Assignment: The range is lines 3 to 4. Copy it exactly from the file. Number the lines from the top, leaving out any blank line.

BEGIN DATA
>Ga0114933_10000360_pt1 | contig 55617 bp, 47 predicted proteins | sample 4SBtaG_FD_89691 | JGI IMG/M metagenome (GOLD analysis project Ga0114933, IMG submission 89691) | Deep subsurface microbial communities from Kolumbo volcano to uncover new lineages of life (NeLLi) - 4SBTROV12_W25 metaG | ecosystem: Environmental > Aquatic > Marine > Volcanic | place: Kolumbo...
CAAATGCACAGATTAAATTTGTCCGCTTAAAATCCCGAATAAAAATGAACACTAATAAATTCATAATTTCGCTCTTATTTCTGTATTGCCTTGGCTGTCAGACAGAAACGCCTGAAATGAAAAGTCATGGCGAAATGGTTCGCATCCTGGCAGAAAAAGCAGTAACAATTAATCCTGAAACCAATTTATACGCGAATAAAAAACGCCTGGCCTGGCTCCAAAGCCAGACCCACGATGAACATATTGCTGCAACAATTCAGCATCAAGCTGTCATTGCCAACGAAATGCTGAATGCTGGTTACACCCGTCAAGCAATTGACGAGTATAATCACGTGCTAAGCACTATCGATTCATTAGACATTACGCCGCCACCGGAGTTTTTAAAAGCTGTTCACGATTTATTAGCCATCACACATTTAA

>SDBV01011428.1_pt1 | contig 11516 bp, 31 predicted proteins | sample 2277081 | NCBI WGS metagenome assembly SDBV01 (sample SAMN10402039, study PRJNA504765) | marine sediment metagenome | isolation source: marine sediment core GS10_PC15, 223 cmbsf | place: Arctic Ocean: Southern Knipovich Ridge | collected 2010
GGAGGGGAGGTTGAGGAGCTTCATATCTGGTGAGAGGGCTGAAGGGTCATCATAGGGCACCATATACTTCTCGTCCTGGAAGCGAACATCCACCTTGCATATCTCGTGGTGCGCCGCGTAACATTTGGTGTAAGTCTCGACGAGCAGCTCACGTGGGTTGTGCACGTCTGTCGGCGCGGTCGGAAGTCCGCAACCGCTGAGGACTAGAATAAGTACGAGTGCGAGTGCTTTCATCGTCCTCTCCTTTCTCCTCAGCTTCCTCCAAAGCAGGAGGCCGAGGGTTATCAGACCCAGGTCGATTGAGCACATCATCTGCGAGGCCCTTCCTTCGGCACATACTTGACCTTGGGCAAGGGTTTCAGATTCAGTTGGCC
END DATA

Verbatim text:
>SDBV01011428.1_pt1 | contig 11516 bp, 31 predicted proteins | sample 2277081 | NCBI WGS metagenome assembly SDBV01 (sample SAMN10402039, study PRJNA504765) | marine sediment metagenome | isolation source: marine sediment core GS10_PC15, 223 cmbsf | place: Arctic Ocean: Southern Knipovich Ridge | collected 2010
GGAGGGGAGGTTGAGGAGCTTCATATCTGGTGAGAGGGCTGAAGGGTCATCATAGGGCACCATATACTTCTCGTCCTGGAAGCGAACATCCACCTTGCATATCTCGTGGTGCGCCGCGTAACATTTGGTGTAAGTCTCGACGAGCAGCTCACGTGGGTTGTGCACGTCTGTCGGCGCGGTCGGAAGTCCGCAACCGCTGAGGACTAGAATAAGTACGAGTGCGAGTGCTTTCATCGTCCTCTCCTTTCTCCTCAGCTTCCTCCAAAGCAGGAGGCCGAGGGTTATCAGACCCAGGTCGATTGAGCACATCATCTGCGAGGCCCTTCCTTCGGCACATACTTGACCTTGGGCAAGGGTTTCAGATTCAGTTGGCC